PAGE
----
Here's a more complicated example of typical traffic: an SSH session. I have an SSH client installed on my workstation, and I initiated a connection to an external server where I have a user account. Just making that connection takes several steps, which occur in less than a fourth of a second. We'll go through these steps one at a time.
I have told my SSH client software that I want to contact sshserver. My computer does not know what the IP address for sshserver is, so it needs to issue a DNS query to resolve the address. Unfortunately, my machine can't do a DNS query at this time. It has been idle for a while, so the cached ARP entry for its default gateway has expired. In order to make the DNS query, it must first use ARP to ask for the MAC address of the default gateway:
13:45:13.836036 arp who-has gateway.xx.yy.zz tell mypc.xx.yy.zz 13:45:13.841823 arp reply gateway.xx.yy.zz is-at 0:xx:xx:xx:xx:xx
Now that it knows how to reach its default gateway, mypc can make a DNS query, which is shown below. Notice that mypc uses a port number higher than 1023, as we would expect it to. It directs its request to port 53 on the DNS server. This request is made using UDP, as we would expect with a DNS query:
13:45:13.841920 mypc.xx.yy.zz.3163 > dnsserver.xx.yy.zz.53: 1+ A? sshserver. (32)
The DNS query is represented by "1+ A? sshserver." We can tell that this is a query for an IP address because of the A?, and the + indicates that we have asked for the query to be recursive. The 1 is the DNS query number, which is used to match a DNS query with its reply. Finally, 'sshserver' is the name that we want to resolve.
Next, the DNS server returns a reply to our query:
13:45:13.947208 dnsserver.xx.yy.zz.53 > mypc.xx.yy.zz.3163: 1 q: sshserver. 3/4/6 sshserver. CNAME ssh2server., ssh2server. CNAME ssh3server., ssh3server. A sshserver.xx.yy.zz (283)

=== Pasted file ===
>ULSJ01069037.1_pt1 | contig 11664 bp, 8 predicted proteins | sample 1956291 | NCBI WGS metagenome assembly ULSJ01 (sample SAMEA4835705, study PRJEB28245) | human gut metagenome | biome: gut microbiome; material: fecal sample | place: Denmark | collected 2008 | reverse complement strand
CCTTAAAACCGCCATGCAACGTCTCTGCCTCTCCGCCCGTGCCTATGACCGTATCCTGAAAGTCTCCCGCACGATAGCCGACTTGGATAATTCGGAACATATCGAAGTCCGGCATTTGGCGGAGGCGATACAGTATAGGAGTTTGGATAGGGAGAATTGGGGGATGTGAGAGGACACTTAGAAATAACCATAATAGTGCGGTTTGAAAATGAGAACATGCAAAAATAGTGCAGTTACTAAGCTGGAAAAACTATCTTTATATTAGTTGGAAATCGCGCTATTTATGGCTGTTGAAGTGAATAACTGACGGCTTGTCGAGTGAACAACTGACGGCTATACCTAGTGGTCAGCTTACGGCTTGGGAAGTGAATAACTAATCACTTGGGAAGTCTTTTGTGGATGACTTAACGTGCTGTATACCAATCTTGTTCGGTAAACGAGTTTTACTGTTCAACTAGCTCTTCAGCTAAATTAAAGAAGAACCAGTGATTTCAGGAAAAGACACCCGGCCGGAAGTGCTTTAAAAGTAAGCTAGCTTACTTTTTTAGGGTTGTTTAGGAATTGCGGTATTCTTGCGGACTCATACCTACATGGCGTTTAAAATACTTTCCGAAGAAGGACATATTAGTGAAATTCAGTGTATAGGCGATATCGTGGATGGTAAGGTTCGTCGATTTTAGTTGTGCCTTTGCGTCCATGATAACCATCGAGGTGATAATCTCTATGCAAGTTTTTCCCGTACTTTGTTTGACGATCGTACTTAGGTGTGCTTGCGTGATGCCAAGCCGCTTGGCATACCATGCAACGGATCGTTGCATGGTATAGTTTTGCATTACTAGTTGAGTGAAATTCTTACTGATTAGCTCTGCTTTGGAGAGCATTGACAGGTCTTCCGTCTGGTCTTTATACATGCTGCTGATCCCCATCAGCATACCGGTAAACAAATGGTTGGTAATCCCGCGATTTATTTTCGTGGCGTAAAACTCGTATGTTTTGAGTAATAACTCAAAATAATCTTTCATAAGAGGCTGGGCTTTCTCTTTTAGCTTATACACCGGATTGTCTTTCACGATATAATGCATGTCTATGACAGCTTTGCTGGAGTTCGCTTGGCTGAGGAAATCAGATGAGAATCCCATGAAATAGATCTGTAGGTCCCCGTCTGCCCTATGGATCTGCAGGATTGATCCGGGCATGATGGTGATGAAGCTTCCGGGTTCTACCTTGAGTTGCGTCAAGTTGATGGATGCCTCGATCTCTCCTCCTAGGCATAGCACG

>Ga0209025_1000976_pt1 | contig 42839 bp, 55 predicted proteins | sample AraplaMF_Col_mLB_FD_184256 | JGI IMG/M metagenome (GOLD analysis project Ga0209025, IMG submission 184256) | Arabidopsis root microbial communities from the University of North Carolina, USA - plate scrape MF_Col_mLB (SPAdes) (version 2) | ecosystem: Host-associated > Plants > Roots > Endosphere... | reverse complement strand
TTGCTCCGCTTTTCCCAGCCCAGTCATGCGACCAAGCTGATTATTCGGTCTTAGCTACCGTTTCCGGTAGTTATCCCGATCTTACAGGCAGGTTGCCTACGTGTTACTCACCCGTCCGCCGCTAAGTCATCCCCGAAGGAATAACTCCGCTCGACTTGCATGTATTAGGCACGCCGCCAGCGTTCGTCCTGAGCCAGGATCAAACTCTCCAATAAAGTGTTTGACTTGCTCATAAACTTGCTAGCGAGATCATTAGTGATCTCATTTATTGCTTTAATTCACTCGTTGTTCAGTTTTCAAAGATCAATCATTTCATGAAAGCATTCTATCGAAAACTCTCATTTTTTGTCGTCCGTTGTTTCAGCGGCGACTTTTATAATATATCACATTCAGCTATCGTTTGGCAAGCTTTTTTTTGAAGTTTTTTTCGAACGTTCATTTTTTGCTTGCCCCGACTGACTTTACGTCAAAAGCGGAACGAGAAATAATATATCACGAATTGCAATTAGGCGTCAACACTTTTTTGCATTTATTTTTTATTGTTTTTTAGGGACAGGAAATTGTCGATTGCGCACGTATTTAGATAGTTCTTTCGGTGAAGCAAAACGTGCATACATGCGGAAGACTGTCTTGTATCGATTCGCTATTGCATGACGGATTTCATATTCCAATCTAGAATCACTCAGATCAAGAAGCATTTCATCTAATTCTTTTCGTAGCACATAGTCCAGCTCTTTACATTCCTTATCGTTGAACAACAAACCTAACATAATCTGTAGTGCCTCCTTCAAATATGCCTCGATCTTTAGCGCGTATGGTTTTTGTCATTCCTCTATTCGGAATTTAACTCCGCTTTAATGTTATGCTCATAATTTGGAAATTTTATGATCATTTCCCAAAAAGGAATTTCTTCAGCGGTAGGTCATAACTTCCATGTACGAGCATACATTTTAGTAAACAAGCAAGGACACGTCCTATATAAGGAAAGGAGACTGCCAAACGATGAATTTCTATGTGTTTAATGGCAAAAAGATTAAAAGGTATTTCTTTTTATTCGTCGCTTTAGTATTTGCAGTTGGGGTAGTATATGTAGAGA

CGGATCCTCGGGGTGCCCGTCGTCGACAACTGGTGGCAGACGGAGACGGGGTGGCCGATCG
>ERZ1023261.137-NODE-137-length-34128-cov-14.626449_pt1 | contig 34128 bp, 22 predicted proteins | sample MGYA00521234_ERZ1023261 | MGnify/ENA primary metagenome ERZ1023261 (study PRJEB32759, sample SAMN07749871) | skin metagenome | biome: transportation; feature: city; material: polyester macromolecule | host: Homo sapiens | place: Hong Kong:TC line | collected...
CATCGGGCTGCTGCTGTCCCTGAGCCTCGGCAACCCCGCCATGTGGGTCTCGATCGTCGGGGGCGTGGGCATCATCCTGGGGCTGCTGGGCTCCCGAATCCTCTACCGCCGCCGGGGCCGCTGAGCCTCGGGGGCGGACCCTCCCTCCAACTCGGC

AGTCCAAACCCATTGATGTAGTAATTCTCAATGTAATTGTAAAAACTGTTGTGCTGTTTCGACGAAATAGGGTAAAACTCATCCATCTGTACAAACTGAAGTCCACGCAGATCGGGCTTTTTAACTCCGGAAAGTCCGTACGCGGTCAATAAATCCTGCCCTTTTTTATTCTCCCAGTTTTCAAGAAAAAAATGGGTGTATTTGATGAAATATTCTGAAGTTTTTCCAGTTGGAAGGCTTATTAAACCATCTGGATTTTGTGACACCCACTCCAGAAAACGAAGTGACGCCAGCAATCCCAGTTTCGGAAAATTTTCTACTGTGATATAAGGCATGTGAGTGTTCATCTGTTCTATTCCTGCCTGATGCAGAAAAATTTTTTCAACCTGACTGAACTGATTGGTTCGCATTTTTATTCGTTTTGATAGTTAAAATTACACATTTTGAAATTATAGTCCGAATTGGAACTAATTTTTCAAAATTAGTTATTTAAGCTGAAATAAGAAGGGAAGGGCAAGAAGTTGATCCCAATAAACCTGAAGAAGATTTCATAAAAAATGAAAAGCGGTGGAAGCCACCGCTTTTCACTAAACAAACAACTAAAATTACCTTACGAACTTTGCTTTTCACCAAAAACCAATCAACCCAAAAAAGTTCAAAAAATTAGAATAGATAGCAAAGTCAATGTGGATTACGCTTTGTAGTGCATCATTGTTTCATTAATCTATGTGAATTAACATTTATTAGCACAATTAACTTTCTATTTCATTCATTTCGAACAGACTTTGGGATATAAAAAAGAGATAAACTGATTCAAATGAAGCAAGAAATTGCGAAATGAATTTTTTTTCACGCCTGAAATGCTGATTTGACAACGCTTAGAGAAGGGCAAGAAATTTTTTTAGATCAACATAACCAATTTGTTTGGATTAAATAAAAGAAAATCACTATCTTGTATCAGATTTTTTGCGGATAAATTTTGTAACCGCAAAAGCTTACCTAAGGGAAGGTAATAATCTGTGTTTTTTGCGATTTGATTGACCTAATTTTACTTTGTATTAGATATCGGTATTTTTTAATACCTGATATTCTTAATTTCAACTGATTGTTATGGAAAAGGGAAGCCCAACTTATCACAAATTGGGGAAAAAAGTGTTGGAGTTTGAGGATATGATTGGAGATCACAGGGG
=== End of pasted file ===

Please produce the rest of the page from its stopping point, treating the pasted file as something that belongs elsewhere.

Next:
The properties of the reply are designated by "1 q: sshserver. 3/4/6". The 1 is the DNS query number, which matches the value used in the request. The "q: sshserver." portion tells us what name we queried for. The 3/4/6 indicates that 3 answers were returned and that there were 4 authority records and 6 additional records. The actual IP address associated with sshserver is listed after A.
Now that we know the IP address of the SSH server, we can attempt to connect to it. mypc initiates the TCP three-way handshake with the server:
13:45:13.956853 mypc.xx.yy.zz.3164 > sshserver.xx.yy.zz.22: S 87334271:87334271(0) win 65535 (DF) 13:45:14.059243 sshserver.xx.yy.zz.22 > mypc.xx.yy.zz.3164: S 4138420249:4138420249(0) ack 87334272 win 32120 (DF) 13:45:14.059475 mypc.xx.yy.zz.3164 > sshserver.xx.yy.zz.22: . 87334272:87334272(0) ack 4138420250 win 65535 (DF)
The three-way handshake has been successfully completed. Remember that at this point, although the two computers have established a connection on the SSH port, I am not logged in to the SSH server. No data is passed between the two computers until after the three-way handshake has been completed. Then the SSH client and server software communicate with each other to establish the actual SSH session, using packets like these:
13:45:19.184932 sshserver.xx.yy.zz.22 > mypc.xx.yy.zz.3164: P 4138420250:4138420282(32) ack 87334272 win 32120 (DF) 13:45:19.201814 mypc.xx.yy.zz.3164 > sshserver.xx.yy.zz.22: P 87334272:87334314(42) ack 4138420282 win 65503 (DF) 13:45:19.300401 sshserver.xx.yy.zz.22 > mypc.xx.yy.zz.3164: . 4138420282:4138420282(0) ack 87334314 win 32120 (DF) 13:45:19.300616 mypc.xx.yy.zz.3164 > sshserver.xx.yy.zz.22: P 87334314:87334690(376) ack 4138420282 win 65503 (DF) 13:45:19.303977 sshserver.xx.yy.zz.22 > mypc.xx.yy.zz.3164: P 4138420282:4138421210(928) ack 87334314 win 32120 (DF) 13:45:19.422141 sshserver.xx.yy.zz.22 > mypc.xx.yy.zz.3164: . 4138421210:4138421210(0) ack 87334690 win 32120 (DF) 13:45:19.488282 mypc.xx.yy.zz.3164 > sshserver.xx.yy.zz.22: . 87334690:87334690(0) ack 4138421210 win 64575 (DF)